754 V O L . 7 5 P A R T 5 S E P T E M B E R 2 0 1 7 THE ADVOCATE
faced again when he took on the leading role in UBC’s production of Li’l
While at university, to make ends meet, Jim always found work. This
included working on fishing boats on B.C.’s coast, logging, driving a tourist
bus and working at a gas station in Banff, selling suits in a department store
and driving a pop truck for Canada Dry. The day classes finished for the
Christmas or summer break, Jim would be starting work or travelling in
search of a job. While at law school Jim made many new friends, with
whom he maintained a relationship throughout his long legal career; those
law school friends included Winton Derby (later Q.C.), Jim Barrett, Rick
“Chico” Wynman, Charlie Gorrick and Harrison Doig.
Jim was in the UBC Law School graduating class of 1964 and immediately
upon his graduation began articling with Guild Yule. He was called to the
bar in 1965. In those days there were no courier services, fax machines or
e-mail attachments. Articled students were called upon to pick up laundry,
sandwiches and even cigarettes for the higher-ups in the firm. They were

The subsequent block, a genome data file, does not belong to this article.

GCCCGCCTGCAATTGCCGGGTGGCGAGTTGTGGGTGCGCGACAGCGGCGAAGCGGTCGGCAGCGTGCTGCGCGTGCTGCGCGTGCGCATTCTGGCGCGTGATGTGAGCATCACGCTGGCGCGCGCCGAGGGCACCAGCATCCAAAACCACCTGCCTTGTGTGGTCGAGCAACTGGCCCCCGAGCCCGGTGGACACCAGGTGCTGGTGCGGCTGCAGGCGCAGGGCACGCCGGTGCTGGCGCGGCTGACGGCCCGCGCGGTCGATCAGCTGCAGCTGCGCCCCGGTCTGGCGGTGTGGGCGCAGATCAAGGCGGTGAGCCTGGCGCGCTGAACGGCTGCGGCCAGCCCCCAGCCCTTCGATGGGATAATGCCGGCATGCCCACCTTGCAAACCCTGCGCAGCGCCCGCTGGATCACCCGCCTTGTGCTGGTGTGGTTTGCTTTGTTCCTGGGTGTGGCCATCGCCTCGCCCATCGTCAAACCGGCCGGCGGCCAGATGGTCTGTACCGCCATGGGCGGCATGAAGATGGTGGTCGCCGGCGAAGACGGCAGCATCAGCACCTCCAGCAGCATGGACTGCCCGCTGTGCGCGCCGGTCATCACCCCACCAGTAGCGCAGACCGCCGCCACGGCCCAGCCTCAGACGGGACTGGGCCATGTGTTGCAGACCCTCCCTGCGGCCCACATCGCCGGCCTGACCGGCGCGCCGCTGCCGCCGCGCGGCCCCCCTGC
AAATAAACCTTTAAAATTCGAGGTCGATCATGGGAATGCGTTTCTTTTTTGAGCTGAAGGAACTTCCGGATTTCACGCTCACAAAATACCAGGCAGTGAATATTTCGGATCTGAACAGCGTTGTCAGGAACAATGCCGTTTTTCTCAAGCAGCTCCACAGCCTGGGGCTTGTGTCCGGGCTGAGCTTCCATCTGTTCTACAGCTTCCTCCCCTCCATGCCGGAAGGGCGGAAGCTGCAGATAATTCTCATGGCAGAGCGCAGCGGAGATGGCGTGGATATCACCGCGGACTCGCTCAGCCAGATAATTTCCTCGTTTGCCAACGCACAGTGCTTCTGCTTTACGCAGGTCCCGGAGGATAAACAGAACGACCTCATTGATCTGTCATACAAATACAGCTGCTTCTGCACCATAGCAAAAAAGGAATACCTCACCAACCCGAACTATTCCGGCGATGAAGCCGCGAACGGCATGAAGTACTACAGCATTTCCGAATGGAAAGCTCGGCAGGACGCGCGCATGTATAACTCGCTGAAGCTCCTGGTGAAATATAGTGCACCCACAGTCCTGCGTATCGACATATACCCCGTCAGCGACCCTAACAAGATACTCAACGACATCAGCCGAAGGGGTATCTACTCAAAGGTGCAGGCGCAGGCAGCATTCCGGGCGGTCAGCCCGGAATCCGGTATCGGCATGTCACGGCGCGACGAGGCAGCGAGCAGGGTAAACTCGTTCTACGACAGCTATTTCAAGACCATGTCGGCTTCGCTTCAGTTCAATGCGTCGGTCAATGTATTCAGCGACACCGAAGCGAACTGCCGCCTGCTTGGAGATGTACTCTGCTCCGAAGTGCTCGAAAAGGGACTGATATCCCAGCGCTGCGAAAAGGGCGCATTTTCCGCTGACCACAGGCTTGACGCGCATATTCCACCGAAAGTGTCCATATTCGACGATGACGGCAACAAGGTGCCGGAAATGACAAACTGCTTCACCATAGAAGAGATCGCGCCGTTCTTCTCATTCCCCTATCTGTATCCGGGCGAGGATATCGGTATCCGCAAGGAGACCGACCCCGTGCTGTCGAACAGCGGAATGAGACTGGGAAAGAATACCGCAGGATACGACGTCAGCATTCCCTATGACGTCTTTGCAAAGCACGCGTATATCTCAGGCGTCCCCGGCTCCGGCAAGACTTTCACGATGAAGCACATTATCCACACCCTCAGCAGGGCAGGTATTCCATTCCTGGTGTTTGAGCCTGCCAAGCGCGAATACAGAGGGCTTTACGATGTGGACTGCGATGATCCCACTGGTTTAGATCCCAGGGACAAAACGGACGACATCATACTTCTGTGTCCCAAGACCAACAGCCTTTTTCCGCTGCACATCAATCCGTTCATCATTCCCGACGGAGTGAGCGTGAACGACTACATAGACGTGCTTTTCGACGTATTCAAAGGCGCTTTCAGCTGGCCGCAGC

also the couriers of the day, delivering mail to clients and other law firms.
Jim detested having to carry out these menial tasks but, as was often the
case with Jim, they led to unexpected good fortune. While delivering a letter
to the firm of Kincaid Epstein, an attractive young secretary caught his
eye and it wasn’t long before the handsome young lawyer convinced that
young secretary, Janice Selway, to go on a date. In March 1966 they were
married and soon thereafter moved to Prince George, where Jim went into
practice with John Steeves (now Mr. Justice Steeves of the B.C. Supreme
Court), while Janice did the secretarial work.
In the spring of 1967 Jim returned to Vancouver and joined Rankin & Co.
Apparently Jim met Harry Rankin in the morning, was hired and handed a
file and was in police court, across the street on Main, that afternoon. That
firm was a great fit for Jim, as it was populated by, in addition to the always
colourful Harry Rankin, outstanding young trial lawyers including Frank
Maczko (later Mr. Justice Maczko of the B.C. Supreme Court), Terry Robertson,
Romano Giusti and Russ Chamberlain, all of whom enjoyed hard work
(and as a result were recognized with Q.C. designations), but equally
enjoyed the other good things life had to offer. It was during this time that
Jim honed his skills as a barrister, appearing in court, mainly on criminal
matters, at all levels and on a regular basis.
However, two years later, in 1969, Jim and Frank left and established
their own practice under the name Maczko & Poyner, at first in offices
upstairs from Rankin & Co. and shortly afterwards moving to 890 West Pender.
Later that year I, having had the good fortune of marrying Jim’s sister